The boat fishing targeted by the regulation suggestion wouldn't even be thought of if only a CNR limit of two steelhead a day were enforceable as a regulation. Catch two, and put your rod away. How do you think that would go over?

    If there is no limit on the number of anglers and no limit or restriction on the effectiveness of the methods they may use, it's only a matter of time before reduced seasons will be necessary to limit the total impact on what remains of the steelhead resource.

    Sg
     
  16. Freestone

    Freestone Not to be confused with freestoneangler

    Sg, or how about 20 C&R wild steelhead/year? At 5% mortality, that translates to 1 dead steelhead/year/angler. Each angler would have to record/punch every steelhead they land, wild and hatchery. After 20 wild's, you stop steelheading for the year. Hatchery fish are mandatory harvest up X/day, depending on the system. Get X/day, you are done for the day. This way, if one is seen releasing a fish, they had better have marked it as a wild or they should have kept it if was a hatchery fish. Release a fish that you didn't either mark on your card or keep, you are done for the year if caught. Pretty simple.
     
    David Dalan, Irafly and Ed Call like this.
  17. Benjy

    Benjy Active Member

    The biggest winners in this would be the gear guys. They can pull over and get out in tight quarters, pitching their rig all the way across the river if need be to reach the holding water. If this ban were to happen, I would start fishing gear and probably catch more on gear from the bank than on dead drifted flies from the boat.

    If C and R mortality is such a concern they could require all nets to be rubber coated, make all hooks single barbless. That would be good for tackle manufacturers and also good for the fish. Enforcement is non-existant out there, I think the biggest place that they're missing are people who retain their one wild fish per-year every single day that they fish and never punch their card figuring that they could do it on the sly if they saw enforcement.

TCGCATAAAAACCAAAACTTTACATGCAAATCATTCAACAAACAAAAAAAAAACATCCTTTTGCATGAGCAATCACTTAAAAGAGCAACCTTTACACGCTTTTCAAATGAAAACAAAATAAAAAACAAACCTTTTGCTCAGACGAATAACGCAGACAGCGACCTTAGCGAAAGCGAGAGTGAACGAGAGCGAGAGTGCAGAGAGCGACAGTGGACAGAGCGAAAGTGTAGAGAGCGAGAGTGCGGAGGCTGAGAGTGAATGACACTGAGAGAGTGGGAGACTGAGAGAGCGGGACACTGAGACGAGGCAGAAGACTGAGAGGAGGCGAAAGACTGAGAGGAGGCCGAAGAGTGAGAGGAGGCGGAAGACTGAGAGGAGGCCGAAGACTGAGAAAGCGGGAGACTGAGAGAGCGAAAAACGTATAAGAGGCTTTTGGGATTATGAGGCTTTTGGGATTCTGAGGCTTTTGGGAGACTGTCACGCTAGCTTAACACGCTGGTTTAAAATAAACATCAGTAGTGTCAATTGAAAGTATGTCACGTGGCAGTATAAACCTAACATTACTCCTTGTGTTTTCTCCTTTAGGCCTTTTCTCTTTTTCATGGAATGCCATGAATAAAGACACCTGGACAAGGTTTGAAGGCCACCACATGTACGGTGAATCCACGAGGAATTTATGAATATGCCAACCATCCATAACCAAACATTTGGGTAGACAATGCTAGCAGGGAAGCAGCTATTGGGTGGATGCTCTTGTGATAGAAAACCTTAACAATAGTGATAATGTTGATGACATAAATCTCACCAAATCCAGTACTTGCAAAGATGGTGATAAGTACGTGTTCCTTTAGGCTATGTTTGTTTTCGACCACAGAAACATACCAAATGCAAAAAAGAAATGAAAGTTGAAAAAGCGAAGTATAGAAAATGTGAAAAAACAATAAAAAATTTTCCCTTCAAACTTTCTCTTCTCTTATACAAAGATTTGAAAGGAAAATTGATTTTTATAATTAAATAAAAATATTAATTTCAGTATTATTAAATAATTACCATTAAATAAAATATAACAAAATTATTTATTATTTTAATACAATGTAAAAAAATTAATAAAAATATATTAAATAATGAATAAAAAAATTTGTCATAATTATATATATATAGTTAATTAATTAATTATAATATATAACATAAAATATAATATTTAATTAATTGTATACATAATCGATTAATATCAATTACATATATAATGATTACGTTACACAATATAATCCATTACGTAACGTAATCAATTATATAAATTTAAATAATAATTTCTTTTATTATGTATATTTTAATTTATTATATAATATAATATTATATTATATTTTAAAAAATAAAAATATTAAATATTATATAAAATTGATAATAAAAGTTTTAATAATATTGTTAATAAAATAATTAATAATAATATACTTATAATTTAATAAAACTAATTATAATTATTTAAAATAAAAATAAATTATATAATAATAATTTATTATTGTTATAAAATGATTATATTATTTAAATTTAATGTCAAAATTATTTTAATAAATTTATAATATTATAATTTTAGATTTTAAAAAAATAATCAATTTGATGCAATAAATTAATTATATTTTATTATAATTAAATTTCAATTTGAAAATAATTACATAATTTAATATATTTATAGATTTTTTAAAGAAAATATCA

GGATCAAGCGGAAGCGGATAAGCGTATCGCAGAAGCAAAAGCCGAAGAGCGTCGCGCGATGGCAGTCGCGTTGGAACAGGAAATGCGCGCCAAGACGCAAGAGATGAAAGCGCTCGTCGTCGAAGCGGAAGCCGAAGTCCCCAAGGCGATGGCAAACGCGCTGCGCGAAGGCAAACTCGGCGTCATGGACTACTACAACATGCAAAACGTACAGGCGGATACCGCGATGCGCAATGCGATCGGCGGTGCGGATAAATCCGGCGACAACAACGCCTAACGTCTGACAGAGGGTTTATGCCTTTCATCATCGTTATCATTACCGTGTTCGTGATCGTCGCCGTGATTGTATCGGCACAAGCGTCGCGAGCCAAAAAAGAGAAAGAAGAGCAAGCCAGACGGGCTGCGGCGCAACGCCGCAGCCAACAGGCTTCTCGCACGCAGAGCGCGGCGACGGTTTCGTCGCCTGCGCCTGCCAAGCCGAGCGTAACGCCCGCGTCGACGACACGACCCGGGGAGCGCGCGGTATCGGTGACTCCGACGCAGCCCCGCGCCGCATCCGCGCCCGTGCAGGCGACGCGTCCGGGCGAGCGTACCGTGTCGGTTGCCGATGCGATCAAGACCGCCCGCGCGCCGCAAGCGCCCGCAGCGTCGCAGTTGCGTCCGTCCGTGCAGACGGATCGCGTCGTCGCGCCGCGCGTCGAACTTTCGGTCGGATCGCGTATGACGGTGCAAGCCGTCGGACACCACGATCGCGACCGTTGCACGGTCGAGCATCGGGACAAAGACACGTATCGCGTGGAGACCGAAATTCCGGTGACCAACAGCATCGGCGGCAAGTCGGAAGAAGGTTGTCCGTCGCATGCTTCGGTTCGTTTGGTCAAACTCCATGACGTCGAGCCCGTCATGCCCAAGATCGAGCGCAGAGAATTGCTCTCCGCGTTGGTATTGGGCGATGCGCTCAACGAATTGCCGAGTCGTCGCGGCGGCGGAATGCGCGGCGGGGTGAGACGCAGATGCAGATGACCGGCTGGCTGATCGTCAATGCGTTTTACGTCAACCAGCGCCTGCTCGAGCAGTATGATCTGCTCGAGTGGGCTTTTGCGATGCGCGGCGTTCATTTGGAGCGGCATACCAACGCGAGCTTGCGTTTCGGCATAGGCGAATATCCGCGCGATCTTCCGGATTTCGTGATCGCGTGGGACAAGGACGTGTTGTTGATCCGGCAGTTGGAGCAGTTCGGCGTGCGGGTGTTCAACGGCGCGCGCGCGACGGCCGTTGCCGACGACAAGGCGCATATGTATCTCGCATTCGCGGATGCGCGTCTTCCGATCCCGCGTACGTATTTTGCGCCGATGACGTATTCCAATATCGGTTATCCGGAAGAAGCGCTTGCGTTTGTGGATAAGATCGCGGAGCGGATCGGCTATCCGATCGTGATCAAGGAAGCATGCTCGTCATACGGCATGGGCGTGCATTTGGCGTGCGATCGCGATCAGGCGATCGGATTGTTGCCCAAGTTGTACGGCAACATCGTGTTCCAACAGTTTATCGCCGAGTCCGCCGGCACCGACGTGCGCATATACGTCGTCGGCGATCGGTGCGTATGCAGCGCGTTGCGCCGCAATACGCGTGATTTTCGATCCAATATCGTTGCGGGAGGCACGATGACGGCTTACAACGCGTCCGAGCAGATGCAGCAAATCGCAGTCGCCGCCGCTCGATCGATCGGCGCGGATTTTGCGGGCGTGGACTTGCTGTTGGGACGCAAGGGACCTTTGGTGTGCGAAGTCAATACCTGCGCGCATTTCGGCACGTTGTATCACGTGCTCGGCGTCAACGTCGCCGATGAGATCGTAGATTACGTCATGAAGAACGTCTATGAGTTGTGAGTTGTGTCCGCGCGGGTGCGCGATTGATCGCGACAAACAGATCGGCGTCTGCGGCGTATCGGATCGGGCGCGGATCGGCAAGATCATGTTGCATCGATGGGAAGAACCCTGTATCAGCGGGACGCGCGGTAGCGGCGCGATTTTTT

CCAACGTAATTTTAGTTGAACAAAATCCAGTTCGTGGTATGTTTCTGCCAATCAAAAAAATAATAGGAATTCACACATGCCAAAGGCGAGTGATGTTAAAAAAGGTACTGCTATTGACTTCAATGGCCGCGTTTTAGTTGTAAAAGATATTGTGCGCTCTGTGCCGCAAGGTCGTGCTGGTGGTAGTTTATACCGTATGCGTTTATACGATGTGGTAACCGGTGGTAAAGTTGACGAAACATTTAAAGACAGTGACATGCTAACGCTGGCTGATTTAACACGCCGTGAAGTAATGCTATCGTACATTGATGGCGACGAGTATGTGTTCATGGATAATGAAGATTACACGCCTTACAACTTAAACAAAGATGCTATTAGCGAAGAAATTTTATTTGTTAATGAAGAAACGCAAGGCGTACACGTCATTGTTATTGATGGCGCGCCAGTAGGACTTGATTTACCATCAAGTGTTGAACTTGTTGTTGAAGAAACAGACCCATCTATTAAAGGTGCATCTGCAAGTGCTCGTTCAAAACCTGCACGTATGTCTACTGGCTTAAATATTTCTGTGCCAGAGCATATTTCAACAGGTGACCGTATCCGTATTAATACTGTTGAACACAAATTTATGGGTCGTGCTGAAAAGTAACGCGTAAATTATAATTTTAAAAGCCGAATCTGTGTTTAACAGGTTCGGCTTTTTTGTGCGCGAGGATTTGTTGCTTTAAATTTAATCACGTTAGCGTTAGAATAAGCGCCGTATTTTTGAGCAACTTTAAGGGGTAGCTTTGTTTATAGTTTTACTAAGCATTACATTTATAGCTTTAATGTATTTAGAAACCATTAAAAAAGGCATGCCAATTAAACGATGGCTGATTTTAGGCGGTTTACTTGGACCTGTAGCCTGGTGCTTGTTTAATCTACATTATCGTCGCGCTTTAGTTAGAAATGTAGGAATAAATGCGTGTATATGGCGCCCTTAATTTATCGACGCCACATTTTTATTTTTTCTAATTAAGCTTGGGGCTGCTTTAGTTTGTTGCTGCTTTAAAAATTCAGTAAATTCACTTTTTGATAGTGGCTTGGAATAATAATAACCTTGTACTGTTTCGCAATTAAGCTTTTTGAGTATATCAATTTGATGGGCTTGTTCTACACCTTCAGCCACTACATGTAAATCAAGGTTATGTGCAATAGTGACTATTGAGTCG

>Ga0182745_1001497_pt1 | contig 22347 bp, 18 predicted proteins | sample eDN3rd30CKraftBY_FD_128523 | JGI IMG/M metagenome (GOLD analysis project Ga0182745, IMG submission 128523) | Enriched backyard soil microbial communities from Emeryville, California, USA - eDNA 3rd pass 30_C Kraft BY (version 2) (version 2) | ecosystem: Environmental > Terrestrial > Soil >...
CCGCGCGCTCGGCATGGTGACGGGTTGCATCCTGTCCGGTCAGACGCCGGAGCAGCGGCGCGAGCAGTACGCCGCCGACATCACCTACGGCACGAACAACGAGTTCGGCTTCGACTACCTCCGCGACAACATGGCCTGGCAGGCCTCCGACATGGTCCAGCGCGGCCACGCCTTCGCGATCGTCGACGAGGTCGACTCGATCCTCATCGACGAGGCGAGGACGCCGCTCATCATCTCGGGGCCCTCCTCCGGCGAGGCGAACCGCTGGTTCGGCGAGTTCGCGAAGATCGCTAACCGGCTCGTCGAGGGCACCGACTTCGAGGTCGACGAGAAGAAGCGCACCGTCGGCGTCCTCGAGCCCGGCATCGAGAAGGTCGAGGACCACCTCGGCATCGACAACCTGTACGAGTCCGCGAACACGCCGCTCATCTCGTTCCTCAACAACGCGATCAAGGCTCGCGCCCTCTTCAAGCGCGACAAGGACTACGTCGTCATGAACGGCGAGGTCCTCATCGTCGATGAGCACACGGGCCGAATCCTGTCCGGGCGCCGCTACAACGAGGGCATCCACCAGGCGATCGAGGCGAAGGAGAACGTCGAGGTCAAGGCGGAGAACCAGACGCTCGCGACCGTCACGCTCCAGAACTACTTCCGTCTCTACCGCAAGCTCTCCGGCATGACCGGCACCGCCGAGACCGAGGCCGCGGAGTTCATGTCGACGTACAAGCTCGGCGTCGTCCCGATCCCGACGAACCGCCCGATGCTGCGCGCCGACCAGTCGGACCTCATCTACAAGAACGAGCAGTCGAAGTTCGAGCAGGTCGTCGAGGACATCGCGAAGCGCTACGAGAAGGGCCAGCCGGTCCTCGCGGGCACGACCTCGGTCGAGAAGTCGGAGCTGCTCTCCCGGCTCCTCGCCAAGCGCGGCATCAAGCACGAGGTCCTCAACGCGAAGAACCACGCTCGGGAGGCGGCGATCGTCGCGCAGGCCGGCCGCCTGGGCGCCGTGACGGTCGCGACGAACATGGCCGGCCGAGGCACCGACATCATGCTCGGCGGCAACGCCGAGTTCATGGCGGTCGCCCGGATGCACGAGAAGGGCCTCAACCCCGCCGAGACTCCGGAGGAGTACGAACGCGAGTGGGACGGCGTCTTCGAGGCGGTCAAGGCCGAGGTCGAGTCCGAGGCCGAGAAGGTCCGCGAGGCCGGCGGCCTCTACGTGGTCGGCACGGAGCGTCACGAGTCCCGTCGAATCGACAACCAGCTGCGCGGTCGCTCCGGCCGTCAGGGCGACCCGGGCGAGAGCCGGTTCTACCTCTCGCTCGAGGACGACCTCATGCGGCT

Where does this 5% mortality number come from? PETA? If mortality is so high, why do you NEVER see dead steelhead on the bottom of the river? I think that number is ridiculously high.
     
  18. Klickrolf

    Klickrolf Active Member

    I've seen lots of them. The filleted ones sink to the bottom and slip away if the current moves them. Full carcasses float and find a hidden spot to decay. But most of the mortality occurs near their spawning water...which is often well away from steelheaders eyes.
     
    ribka and Paul Huffman like this.
  19. bhudda

    bhudda heffe'

    Does anyone support closing whole river sheds down, I.e., Skagit system closed for 5,10 years,the Snohomish system,the Puyallup system,....do a lottery,close down a watershed,everyone gets to fish his/her way no battles over boats.does that provide recovery opportunities for said fish?
     
    Blktailhunter likes this.
  20. BDD

    BDD Active Member

    They have closed whole river systems down for 5-10 years...Wenatchee, Thompson, Methow, PS rivers, Hood Canal, and many others...the closures didn't necessarily facilitate increased wild fish recovery. Of course, an argument could be made that it was that it was not long enough to make a difference.
     
    Bob Triggs likes this.